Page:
Reading Ramblings – May 27, 2018

Reading Ramblings

Date: Holy Trinity Sunday – May 27, 2018

Texts: Isaiah 6:1-8; Psalm 29; Acts 2:14a, 22-36; John 3:1-17

Context: Traditional Western liturgy never accorded a place for such an observance through the first thousand years of Christianity on the grounds that the Trinity was honored and glorified every single Sunday. This is impressive given some of the early heresies of the Church that struck at Trinitarian doctrine (Arianism, most specifically). By the first millenia, Trinity-focused services may have started at various places, but it wasn’t until the 14th century that Pope John XXII ordered that the Trinity be specially honored on the first Sunday following Pentecost. The theology is that it is only after Pentecost that the disciples begin actively preaching and therefore sharing Trinitarian doctrine with the world. It is traditional on this Sunday in some circles, (the LC-MS included) to focus on the Athanasian Creed, which strongly articulates what we mean when we talk about one God in three Persons.

Isaiah 6:1-8 – Isaiah’s beautiful vision of the throne room of God seems like the logical place for his formal prophetic ministry to begin, yet it appears after five other chapters. Some scholars see this as proof of a lengthy editorial and authorial process that rearranged the material at a much later date than Isaiah’s lifetime in the late 8th and early 7th centuries. However we have no copies of Isaiah with any other order than the one we know, and I prefer to side with theologians who simply recognize that the Lord speaks and acts and reveals himself according to his perfect will and timing, not according to what we find literarily or vocationally reasonable or logical. God ensures that Isaiah understands that his words are indeed sanctioned by and even sourced in God himself in all of his glory. Perhaps Isaiah struggles with uncertainty over his legitimacy. Such a vision should surely set his mind at ease however that what He says is of divine agency rather than personal whim!

Psalm 29 – As we try to be clear about who we mean when we say God, we should not be distracted to the point where challenging theological criteria obscure God from our sight. God is the creator, the all-powerful and all-mighty. A perfect understanding of the Athanasian Creed is not necessary to have saving faith in this triune God, but certainly for those engaged in theology we need to be as accurate as we can when we speak, to help others speak well also. But it is God the Father, God the Son, and God the Holy Spirit who share the glory that creation proclaims, whose power has made possible everything we know and don’t know. We dare not lose our awe of God as we try to dissect what we can or cannot say about him. At the end of the day we must remember that it is faith that saves, not theological acumen.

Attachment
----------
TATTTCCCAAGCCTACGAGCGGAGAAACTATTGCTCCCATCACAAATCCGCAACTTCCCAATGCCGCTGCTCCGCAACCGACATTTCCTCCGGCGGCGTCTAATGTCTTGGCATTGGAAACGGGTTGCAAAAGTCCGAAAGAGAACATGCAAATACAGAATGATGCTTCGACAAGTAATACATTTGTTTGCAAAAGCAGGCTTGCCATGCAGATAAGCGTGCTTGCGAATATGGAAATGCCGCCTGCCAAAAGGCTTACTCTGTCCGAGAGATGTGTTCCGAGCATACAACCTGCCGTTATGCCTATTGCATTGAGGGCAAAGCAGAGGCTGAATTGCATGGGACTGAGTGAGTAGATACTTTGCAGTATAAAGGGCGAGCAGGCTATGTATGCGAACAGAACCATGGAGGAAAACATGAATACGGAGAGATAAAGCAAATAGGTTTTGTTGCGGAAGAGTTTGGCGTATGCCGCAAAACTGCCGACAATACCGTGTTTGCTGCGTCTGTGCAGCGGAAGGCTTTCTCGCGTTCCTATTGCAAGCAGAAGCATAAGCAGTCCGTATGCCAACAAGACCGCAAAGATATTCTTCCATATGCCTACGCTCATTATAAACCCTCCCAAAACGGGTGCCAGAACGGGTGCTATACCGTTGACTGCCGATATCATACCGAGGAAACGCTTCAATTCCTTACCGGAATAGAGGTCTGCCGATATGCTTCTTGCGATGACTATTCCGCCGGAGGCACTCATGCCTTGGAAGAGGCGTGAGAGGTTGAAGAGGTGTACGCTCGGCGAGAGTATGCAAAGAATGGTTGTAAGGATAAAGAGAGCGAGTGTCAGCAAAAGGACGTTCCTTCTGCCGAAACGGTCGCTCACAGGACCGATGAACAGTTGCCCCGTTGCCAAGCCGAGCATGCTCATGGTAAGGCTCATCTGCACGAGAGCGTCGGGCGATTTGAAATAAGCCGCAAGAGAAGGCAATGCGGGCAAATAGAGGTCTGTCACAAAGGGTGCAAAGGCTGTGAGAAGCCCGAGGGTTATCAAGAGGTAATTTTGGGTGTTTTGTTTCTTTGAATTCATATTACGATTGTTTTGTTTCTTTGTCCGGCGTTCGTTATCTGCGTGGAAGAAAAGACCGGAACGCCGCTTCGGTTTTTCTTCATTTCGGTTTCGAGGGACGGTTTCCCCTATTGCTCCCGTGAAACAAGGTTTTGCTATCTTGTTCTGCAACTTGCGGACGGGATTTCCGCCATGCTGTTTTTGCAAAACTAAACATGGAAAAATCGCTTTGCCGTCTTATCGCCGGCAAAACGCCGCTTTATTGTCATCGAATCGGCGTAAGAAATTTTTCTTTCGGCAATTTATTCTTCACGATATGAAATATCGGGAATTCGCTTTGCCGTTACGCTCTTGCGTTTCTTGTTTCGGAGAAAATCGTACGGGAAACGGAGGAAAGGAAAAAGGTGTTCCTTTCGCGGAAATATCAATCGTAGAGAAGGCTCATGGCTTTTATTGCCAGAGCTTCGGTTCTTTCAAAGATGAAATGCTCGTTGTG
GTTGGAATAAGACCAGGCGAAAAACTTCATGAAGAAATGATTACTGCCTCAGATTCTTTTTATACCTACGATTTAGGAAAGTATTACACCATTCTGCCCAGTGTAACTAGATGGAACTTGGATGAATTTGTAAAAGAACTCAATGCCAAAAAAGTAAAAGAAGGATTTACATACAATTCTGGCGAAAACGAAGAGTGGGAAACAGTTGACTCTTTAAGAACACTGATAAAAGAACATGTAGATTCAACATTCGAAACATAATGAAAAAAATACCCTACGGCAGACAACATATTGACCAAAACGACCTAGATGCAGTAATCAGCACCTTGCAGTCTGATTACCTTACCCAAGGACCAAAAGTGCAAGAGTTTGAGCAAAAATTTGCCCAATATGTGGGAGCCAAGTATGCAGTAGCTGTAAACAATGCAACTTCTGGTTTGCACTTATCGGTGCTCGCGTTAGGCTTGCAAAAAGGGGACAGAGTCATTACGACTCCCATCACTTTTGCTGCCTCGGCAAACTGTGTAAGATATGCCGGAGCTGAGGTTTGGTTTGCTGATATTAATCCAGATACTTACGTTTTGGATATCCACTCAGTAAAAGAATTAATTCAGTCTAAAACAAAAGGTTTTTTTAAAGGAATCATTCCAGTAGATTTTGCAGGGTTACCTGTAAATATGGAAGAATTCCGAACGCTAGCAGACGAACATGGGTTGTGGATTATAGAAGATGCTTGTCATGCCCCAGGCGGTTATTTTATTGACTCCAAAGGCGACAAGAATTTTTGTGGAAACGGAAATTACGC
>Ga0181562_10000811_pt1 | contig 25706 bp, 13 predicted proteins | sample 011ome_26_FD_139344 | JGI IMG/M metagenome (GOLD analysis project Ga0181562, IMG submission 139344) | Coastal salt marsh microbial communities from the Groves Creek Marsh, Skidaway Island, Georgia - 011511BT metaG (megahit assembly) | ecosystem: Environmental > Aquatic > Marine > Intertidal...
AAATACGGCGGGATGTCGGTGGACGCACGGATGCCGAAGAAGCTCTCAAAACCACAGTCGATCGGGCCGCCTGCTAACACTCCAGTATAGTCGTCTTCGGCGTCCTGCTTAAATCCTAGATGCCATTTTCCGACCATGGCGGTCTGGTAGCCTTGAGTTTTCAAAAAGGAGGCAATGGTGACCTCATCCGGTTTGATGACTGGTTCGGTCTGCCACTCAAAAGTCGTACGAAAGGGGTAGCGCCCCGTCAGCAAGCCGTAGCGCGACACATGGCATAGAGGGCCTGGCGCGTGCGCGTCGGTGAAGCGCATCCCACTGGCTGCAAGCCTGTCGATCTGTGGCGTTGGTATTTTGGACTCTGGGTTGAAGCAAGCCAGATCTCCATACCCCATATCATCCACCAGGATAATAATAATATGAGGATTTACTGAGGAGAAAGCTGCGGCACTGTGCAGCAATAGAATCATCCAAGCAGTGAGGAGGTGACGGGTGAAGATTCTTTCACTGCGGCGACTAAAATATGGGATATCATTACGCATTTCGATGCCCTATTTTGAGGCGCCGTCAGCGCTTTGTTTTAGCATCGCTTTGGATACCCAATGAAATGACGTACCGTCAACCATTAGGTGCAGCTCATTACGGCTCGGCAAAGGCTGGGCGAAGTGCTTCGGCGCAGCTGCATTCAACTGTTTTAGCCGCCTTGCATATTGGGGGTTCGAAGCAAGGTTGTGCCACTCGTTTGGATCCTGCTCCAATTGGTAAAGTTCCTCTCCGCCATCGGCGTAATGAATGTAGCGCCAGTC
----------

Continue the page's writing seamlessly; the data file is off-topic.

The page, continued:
Acts 2:14a, 22-36 – Frankly, this should have been read last week with the first half of Peter’s sermon! The first half of Peter’s sermon is a defense and then an explanation for the bizarre thing that has caught people’s attention – the apostles speaking in various foreign languages and understandable to the myriad people gathered in Jerusalem for the Pentecost celebration. Now that Peter has their attention he proclaims the good news of Jesus the Christ. He draws on their own knowledge or at least familiarity with who Jesus is and why He is well-known. He then moves on to the amazing proclamation that Jesus is alive, quoting the Old Testament under the Holy Spirit’s direction to support his announcement. He ends with the strong pronouncement that Jesus is the long-awaited Messiah of God. Efforts to destroy his ministry through execution have failed in his resurrection, properly designating him as Lord and Messiah.

John 3:1-17 – Jesus articulates a Trinitarian definition of God, referring to the Spirit (vs. 5-8), the Son (vs. 13-17) and by implication, God the Father (vs 16-17). Each aspect of the Godhead is indicated in a unique fashion. By the Spirit one is born again in faith. By the Father’s design the Son is sent into creation in order that the Son might be a means of saving grace for creation. Each has a particular role and identity distinct from the other persons of the Godhead. Each executes a particular purpose – the Spirit in bringing a new creation into existence through baptism, the Son in offering himself on behalf of creation, and the Father in orchestrating these things according to a plan.

As such, we can’t simply speak of one God who changes hats or identities, appearing as the angry Father in the Old Testament, the huggy Jesus in the New Testament, and the invisible Holy Spirit here today. Rather, we must speak of one God wherein all three persons co-exist and cooperate in their various roles. Jesus speaks thus of the Godhead, and based on his resurrection, we presume his knowledge to be the best and the most appropriate language for us to adopt in talking about God.

But such details are secondary to the reality of the three aspects or persons of God united in a single purpose, which is to give life where death now reigns, to bring salvation to a creation lost in condemnation. Once again the theological specifics have a time and a place to hash out but far more often than not what should be stressed as we talk with others is the loving nature of God that works so perfectly in unison for our benefit, to reach out to us with both the will and the means of providing salvation to those who will not fight against it. We need to do far less talking about God and more time describing who God is for us.

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